37. Building a Robot that Can Play Angry Birds on a Smartphone (or Robots are the Future of Testing)

Audience level:
March 11th 8:55 a.m. – 9 a.m.


A poster session for a hands-on demo of "BitbeamBot". It started as an art project, but it has a much more serious practical application: mobile web testing. To trust that your mobile app truly works, you need an end-to-end test on the actual device. BitbeamBot is an Arduino-powered open-source hardware CNC robot that can test any application on any mobile device.



(Watch the video of BitbeamBot playing Angry Birds.)

For the confidence that your mobile app truly works, you need an end-to-end test on an actual device. This means the full combination of device manufacturer, operating system, data network, and application. And since mobile devices were meant to be handled with the human hand, you need something like a real hand to do real end-to-end testing. At some point, after lots of repetitive manual testing, the inevitable questions is asked "Can we / should we automate the testing of the old features, so I can focus the manual testing effort on the new features?"

That's where the BitbeamBot comes in. BitbeamBot is an Arduino-powered open-source hardware CNC robot that can test any application on any mobile device -- touching the screen of a mobile device just like a user would. It also uses Python and the Selenium automation API to work its magic. In the future your testing will be automated... with robots.

At the moment, BitbeamBot is just a prototype, but it can play games with simple mechanics, like Angry Birds. However, it's not very smart; it can't yet "see" where objects are on the screen. From my computer, I send electrical signals to two motors to move the pin over any point on an iPhone screen. I then use a third motor to move the pin down to the screen surface and click or drag objects. This open loop, flying-blind approach to automation is how automated software testing was done years ago. It's the worst way to automate. Without any sense of what's actually visible on screen, the script will fail when there's a discrepancy between what's actually on the screen and what you expected to be on screen at the time you wrote the automation script.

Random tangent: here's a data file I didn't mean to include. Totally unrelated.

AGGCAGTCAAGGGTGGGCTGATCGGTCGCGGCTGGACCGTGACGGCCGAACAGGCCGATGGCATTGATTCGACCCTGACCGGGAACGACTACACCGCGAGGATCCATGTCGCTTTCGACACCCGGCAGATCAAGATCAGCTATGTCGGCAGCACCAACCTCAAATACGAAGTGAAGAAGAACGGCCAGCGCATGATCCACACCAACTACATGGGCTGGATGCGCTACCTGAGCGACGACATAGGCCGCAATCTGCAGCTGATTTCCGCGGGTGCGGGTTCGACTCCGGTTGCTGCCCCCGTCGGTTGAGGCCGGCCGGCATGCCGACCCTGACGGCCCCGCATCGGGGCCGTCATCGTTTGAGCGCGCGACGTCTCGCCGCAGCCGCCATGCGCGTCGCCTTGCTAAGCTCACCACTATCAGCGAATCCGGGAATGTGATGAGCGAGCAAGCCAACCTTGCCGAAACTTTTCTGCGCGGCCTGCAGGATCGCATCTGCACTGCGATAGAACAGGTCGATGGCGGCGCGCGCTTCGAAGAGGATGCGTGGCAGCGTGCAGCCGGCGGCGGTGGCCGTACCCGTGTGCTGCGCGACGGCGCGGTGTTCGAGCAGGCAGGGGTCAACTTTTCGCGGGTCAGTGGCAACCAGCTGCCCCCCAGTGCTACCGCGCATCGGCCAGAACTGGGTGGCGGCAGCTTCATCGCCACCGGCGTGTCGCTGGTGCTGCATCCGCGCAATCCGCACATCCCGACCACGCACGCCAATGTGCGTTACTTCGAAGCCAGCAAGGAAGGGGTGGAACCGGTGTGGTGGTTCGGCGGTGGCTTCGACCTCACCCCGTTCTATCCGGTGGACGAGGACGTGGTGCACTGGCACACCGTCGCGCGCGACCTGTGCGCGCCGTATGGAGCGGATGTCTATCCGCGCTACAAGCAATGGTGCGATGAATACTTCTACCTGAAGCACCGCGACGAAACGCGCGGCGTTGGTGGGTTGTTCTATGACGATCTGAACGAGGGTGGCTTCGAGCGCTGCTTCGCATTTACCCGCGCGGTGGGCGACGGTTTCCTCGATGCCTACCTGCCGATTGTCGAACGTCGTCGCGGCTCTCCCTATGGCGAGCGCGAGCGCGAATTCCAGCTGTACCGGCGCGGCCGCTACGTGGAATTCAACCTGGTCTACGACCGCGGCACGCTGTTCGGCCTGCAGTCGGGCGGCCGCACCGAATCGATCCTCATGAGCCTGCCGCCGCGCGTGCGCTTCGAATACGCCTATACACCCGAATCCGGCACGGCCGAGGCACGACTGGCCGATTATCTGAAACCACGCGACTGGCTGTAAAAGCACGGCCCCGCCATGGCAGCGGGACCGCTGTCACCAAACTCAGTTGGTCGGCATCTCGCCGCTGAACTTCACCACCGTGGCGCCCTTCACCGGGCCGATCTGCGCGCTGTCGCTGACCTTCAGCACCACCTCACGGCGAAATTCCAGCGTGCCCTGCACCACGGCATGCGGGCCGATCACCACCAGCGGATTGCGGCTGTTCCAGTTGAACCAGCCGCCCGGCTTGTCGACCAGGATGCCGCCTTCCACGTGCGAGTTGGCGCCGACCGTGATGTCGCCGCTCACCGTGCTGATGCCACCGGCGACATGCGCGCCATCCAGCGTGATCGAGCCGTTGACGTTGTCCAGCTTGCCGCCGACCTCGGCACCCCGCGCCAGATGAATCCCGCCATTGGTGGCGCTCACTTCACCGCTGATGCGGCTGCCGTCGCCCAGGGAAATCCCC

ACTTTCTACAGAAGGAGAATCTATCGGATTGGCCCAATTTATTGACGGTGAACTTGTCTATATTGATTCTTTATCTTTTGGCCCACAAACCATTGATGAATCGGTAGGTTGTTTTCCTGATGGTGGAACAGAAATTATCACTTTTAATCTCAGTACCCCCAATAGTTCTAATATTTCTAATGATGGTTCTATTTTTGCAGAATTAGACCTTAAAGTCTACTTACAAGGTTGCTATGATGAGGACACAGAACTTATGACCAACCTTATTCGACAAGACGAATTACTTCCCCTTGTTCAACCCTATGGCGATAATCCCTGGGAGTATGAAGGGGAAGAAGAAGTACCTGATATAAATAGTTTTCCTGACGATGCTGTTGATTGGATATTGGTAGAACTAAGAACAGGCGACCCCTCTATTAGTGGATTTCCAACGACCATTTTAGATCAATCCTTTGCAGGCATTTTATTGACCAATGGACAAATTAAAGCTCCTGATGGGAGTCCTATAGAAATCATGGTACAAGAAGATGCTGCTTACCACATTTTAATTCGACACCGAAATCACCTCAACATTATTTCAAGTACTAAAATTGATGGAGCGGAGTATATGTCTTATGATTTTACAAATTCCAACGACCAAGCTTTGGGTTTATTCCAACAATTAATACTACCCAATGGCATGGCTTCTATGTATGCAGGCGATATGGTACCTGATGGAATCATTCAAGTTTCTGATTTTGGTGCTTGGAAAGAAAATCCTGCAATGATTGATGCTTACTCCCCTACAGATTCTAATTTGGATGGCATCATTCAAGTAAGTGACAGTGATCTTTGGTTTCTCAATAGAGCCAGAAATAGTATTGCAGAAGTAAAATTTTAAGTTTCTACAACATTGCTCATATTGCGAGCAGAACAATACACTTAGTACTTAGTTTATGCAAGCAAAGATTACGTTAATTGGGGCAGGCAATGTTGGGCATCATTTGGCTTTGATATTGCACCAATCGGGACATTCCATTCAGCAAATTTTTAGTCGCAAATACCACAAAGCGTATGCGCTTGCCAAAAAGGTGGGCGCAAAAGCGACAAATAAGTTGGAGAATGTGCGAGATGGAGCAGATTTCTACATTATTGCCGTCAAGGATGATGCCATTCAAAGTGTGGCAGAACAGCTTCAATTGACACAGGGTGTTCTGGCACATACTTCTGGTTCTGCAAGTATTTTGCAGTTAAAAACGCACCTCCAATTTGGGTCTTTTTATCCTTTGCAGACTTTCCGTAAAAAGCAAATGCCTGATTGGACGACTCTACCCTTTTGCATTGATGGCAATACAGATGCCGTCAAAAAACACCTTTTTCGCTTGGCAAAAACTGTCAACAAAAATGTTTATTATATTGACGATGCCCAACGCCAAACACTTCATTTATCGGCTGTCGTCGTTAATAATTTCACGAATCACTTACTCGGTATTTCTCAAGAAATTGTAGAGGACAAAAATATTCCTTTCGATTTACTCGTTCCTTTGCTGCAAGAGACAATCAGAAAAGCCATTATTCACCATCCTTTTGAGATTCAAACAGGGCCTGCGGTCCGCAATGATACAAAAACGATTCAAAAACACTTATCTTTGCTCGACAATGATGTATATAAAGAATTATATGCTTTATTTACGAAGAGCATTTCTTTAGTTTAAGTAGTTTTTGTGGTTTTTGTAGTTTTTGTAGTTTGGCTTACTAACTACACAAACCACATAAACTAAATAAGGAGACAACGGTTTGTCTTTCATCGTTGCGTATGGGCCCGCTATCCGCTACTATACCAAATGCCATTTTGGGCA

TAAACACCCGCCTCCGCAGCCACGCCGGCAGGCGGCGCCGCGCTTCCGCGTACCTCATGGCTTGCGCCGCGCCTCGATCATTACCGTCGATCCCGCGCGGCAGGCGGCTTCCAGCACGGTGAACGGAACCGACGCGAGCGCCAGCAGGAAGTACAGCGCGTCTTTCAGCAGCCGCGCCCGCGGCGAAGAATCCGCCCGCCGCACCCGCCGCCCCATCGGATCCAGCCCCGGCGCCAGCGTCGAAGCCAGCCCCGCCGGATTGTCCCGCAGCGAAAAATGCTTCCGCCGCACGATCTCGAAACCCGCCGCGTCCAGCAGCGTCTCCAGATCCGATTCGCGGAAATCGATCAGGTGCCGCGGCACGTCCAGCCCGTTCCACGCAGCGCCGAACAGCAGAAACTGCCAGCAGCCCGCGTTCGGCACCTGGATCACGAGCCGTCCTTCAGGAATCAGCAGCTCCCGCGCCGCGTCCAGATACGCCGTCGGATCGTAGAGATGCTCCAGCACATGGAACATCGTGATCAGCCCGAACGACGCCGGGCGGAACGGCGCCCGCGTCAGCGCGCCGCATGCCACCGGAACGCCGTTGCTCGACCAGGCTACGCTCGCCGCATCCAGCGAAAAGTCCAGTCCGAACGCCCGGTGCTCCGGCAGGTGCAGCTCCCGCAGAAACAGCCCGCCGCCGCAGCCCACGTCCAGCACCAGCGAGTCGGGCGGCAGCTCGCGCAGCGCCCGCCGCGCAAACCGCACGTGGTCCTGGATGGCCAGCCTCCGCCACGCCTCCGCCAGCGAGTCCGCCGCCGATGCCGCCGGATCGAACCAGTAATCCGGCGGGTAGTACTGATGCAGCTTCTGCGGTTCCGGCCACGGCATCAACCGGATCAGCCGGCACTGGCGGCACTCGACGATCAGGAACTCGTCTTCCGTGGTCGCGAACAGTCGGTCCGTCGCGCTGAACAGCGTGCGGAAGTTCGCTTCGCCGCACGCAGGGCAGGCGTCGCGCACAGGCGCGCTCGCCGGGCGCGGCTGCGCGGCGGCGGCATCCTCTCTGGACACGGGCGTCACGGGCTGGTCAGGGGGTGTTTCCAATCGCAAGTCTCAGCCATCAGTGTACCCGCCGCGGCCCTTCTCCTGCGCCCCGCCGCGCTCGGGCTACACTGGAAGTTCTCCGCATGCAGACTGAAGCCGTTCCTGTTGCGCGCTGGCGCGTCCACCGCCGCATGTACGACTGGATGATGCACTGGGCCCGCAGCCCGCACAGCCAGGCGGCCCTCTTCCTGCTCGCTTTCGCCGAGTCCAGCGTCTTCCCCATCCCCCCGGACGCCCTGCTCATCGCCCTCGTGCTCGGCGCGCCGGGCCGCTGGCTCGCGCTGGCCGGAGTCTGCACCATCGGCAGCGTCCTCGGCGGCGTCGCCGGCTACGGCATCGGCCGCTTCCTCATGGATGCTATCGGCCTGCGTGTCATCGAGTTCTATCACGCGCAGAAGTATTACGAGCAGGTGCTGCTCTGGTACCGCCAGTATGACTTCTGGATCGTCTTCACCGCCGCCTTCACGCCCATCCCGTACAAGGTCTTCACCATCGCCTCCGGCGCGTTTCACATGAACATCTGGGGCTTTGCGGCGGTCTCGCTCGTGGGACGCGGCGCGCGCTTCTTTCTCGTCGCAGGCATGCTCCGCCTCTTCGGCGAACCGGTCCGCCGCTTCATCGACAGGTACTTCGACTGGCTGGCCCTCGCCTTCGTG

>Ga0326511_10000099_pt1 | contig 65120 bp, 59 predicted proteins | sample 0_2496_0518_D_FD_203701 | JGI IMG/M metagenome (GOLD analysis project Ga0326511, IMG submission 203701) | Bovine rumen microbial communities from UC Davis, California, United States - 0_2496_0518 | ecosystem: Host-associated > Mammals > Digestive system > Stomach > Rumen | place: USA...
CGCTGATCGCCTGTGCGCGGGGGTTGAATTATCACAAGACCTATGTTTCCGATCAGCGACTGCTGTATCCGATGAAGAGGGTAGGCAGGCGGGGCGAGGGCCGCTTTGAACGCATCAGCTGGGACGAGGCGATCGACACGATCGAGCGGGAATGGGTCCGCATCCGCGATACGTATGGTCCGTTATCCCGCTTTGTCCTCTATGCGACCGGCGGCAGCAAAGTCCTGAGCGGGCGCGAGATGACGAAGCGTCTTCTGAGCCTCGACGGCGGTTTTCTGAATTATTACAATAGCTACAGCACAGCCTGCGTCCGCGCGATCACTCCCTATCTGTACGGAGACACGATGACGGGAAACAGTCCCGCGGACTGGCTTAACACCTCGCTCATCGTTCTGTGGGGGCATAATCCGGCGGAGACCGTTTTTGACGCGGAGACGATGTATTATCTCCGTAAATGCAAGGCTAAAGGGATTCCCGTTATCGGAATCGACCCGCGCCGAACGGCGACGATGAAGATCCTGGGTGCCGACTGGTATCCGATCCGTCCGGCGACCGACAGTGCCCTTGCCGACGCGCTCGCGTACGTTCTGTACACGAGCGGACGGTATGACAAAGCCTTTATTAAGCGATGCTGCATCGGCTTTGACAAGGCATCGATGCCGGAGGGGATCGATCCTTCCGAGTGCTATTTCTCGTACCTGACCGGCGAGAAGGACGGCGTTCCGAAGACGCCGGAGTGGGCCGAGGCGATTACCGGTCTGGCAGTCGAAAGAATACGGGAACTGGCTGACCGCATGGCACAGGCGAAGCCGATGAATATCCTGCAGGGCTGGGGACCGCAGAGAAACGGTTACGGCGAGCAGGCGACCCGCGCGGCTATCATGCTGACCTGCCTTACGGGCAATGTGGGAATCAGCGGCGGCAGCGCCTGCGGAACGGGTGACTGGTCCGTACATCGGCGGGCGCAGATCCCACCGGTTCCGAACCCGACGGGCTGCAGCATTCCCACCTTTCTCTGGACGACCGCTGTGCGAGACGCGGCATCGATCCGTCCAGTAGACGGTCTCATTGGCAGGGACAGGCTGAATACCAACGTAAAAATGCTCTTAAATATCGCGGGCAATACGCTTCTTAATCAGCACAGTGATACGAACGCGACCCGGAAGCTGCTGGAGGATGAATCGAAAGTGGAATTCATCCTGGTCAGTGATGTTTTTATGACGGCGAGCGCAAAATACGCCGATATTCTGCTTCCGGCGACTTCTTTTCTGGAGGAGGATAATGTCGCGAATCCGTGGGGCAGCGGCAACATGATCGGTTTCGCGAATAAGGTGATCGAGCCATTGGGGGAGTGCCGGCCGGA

A better approach to testing with BitbeamBot will involve closing the feedback loop and have software determine where to click based on what is actually on screen. There are two styles I'll experiment with: black box and grey box. Black box testing is easier to get started with, but grey box testing is more stable long term.

Black box testing requires no internal knowledge of the application. It treats the application like a metaphorical "black box". If something is not visible via the user interface, it doesn't exist. To get this approach to work with BitbeamBot, I'll place a camera over the phone, send the image to my computer, and use an image-based testing tool like Sikuli. Sikuli works by taking a screenshot and then using the OpenCV image recognition library to find elements like text or buttons in the screenshot.

The other style is grey box testing. It's a more precise approach, but it requires access to and internal knowledge of the application. I'll implement this approach by extending the Selenium library and tethering the phone to my computer via a USB cable. With the USB debugging interface turned on, I can ask the application precisely which elements are on screen, and where they are before moving the BitbeamBot pin to the right location.

BitbeamBot's home is bitbeam.org. The hardware, software, and mechanical designs are open source and available on github.